The more-than-three-month wait is almost over as the 2016 World Series of Poker Main Event will begin to play out inside The Penn & Teller Theater at the Rio All-Suite Hotel and Casino in Las Vegas Oct. 30.
The plan is relatively straightforward: The nine players remaining will play down to four, return the next day to play down to two and a champion will be crowned Tuesday, Nov. 1. It'll all play out live on-delay on ESPN or ESPN 2.
How it will all go down is another story altogether.
The final nine will be playing for a piece of $25,432,920 remaining in the prize pool. Each are guaranteed the $1,000,000 reserved for ninth with a few smaller pay jumps up until the fifth-place finisher collects $1,934,579. The money goes up significantly from there with the runner-up earning $4,658,452 and this year's World Champion receiving a life-changing $8,000,000.
In between coverage of the rise and fall of William Kassouf, millions have now watched the story of each of this year's November Nine unfold on ESPN. How they got here is no secret now, but where they will end up and who will end up the winner of the 2016 WSOP Main Event has yet to be determined.
That brings us here, to a special edition of PokerNews' Five Thoughts, where we look back on our coverage of the Main Event, our own series of November Nine profiles and final table simulations, our reflections of the ESPN coverage and the hand histories on WSOP.com, to bring readers some insight into how it will all go down.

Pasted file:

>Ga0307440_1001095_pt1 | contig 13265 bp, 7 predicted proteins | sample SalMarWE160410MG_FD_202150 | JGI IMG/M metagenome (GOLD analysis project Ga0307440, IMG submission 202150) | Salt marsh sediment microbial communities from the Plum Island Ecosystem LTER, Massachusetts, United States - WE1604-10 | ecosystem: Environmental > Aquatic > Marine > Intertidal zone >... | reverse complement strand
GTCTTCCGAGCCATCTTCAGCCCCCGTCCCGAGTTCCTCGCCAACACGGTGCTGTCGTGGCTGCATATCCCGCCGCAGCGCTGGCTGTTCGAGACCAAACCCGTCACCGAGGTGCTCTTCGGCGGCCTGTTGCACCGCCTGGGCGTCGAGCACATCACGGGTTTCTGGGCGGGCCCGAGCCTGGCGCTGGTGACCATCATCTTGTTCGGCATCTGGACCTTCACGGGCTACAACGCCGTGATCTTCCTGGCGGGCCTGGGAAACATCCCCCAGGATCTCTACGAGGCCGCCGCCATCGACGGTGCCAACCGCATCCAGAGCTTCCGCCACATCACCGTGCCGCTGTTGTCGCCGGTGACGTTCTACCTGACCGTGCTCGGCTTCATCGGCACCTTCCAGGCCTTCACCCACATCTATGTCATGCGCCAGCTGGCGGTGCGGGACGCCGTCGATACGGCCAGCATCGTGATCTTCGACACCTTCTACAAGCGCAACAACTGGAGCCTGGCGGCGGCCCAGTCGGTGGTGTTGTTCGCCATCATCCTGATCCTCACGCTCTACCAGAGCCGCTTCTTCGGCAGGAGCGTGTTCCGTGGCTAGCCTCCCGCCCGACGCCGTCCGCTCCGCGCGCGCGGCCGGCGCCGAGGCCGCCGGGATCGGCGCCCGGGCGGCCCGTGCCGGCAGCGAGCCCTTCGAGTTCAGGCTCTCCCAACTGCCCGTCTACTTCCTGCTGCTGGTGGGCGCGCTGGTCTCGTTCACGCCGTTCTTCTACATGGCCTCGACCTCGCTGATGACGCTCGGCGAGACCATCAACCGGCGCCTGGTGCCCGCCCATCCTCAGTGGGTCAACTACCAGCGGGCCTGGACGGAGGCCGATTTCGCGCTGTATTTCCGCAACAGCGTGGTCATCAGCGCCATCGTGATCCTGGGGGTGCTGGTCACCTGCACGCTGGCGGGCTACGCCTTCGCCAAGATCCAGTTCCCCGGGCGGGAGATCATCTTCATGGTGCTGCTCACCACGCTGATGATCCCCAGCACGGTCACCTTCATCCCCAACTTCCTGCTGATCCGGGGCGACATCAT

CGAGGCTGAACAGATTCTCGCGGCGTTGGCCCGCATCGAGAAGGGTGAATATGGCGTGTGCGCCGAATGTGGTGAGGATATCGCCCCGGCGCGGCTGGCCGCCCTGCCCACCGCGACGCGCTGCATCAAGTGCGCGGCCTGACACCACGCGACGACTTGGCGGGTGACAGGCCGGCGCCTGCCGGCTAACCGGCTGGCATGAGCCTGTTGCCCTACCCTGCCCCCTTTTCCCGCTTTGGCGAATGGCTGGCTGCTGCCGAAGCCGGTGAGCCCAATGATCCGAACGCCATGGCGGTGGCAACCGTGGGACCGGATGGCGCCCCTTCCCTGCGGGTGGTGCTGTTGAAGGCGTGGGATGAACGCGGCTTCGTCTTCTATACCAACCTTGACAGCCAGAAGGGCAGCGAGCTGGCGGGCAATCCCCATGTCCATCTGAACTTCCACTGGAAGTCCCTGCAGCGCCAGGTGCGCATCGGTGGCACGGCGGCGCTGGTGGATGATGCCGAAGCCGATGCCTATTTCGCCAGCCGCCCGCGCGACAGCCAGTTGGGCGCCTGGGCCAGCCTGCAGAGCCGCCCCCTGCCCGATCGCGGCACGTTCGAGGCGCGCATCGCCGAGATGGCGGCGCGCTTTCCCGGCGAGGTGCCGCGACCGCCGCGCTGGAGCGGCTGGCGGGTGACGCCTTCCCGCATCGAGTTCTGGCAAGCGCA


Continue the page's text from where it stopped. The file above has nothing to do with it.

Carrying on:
We expect Cliff Josephy to live up to his legendary status, Qui Nguyen to play the gambler and Fernando Pons and Jerry Wong to get it in early and often. We also expect Vojtech Ruzicka and Griffin Benger to have opposite reactions to playing on such a massive stage and suspect Gordon Vayo, Kenny Hallaert and Michael Ruane will be as worthy a champion as any of the November Nine. We discuss it all in Five 'More' Thoughts below.
1. He Is Legend
An online poker legend and two-time World Series of Poker bracelet winner, Cliff Josephy is far and away the most experienced player in the 2016 November Nine. He also happens to have the most chips.
As a result, you can expect Josephy to employ a style of play that takes advantage of all that. He'll liberally put the short stacks to a decision for their tournament lives and he'll put pressure on the players in the middle of the pack, knowing they won't want bust before the real short stacks do.
All Josephy's experience means he isn't likely to make many mistakes, and while no one is perfect, you can expect him to pretty much play that way. We don't expect Josephy to give chips away, but we do expect he'll make an attempt to run away with the title playing a relatively loose-aggressive style until the other players at the table put up a stand and try to stop him.
2. The Gambler
Qui Nguyen has admitted he's more of a gambler than a poker player, with a penchant for baccarat trumping his love of Texas Hold'em.
Since the other players have been made keenly aware of this fact, you can expect Nguyen to use that image to his advantage.
Nguyen's got the second most chips on the table to start out, meaning he can bust every player in a single hand outside of Josephy, and is likely to employ an aggressive style against the opponents he deems are afraid to risk it all and gamble with him.
In a series of online Main Event final table simulations run by PokerNews and Advanced Poker Training, using artificial intelligence bots designed to play like the November Niners, the Nguyen bot did much better than it was predicted to based on chip stack statistics, winning the most sims overall.